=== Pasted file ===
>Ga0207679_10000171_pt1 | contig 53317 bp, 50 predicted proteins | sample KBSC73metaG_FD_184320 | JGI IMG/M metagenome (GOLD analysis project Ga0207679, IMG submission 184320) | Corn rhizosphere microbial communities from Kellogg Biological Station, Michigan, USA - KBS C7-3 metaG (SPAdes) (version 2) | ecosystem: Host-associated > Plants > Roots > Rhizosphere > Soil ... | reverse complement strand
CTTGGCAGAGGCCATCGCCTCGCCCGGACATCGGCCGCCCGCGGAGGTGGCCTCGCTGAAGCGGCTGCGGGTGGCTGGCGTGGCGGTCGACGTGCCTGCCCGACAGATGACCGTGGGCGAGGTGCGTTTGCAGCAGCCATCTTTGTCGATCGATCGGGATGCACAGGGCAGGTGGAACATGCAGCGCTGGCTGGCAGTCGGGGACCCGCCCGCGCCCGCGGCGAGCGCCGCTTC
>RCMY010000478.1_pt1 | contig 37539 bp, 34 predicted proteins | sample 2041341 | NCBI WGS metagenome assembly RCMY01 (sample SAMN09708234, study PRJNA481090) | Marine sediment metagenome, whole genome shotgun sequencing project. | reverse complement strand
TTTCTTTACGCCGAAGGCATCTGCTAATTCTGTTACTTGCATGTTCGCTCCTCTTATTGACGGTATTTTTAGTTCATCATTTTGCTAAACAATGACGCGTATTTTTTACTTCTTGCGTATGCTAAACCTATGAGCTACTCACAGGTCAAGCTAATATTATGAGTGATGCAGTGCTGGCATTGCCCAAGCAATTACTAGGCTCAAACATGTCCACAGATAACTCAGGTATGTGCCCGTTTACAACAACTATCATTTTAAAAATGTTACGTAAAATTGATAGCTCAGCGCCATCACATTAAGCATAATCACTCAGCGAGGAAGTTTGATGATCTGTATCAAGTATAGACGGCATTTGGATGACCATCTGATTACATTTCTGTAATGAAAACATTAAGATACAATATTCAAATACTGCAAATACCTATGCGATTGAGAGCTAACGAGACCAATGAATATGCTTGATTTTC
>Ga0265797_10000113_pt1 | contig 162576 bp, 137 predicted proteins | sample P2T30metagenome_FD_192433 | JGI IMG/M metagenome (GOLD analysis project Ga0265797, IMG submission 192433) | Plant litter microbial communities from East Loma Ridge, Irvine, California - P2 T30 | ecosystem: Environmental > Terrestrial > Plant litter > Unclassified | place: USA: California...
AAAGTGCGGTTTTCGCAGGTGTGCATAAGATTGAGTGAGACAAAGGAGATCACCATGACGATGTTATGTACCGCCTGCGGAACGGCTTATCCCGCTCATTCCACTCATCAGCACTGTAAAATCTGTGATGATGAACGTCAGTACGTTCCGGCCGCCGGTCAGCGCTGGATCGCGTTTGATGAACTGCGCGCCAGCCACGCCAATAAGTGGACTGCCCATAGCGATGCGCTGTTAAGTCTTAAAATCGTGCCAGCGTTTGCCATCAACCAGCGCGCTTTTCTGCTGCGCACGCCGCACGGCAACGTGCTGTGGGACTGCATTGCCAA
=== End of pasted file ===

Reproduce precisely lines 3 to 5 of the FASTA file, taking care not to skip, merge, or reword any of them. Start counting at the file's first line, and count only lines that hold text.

>RCMY010000478.1_pt1 | contig 37539 bp, 34 predicted proteins | sample 2041341 | NCBI WGS metagenome assembly RCMY01 (sample SAMN09708234, study PRJNA481090) | Marine sediment metagenome, whole genome shotgun sequencing project. | reverse complement strand
TTTCTTTACGCCGAAGGCATCTGCTAATTCTGTTACTTGCATGTTCGCTCCTCTTATTGACGGTATTTTTAGTTCATCATTTTGCTAAACAATGACGCGTATTTTTTACTTCTTGCGTATGCTAAACCTATGAGCTACTCACAGGTCAAGCTAATATTATGAGTGATGCAGTGCTGGCATTGCCCAAGCAATTACTAGGCTCAAACATGTCCACAGATAACTCAGGTATGTGCCCGTTTACAACAACTATCATTTTAAAAATGTTACGTAAAATTGATAGCTCAGCGCCATCACATTAAGCATAATCACTCAGCGAGGAAGTTTGATGATCTGTATCAAGTATAGACGGCATTTGGATGACCATCTGATTACATTTCTGTAATGAAAACATTAAGATACAATATTCAAATACTGCAAATACCTATGCGATTGAGAGCTAACGAGACCAATGAATATGCTTGATTTTC
>Ga0265797_10000113_pt1 | contig 162576 bp, 137 predicted proteins | sample P2T30metagenome_FD_192433 | JGI IMG/M metagenome (GOLD analysis project Ga0265797, IMG submission 192433) | Plant litter microbial communities from East Loma Ridge, Irvine, California - P2 T30 | ecosystem: Environmental > Terrestrial > Plant litter > Unclassified | place: USA: California...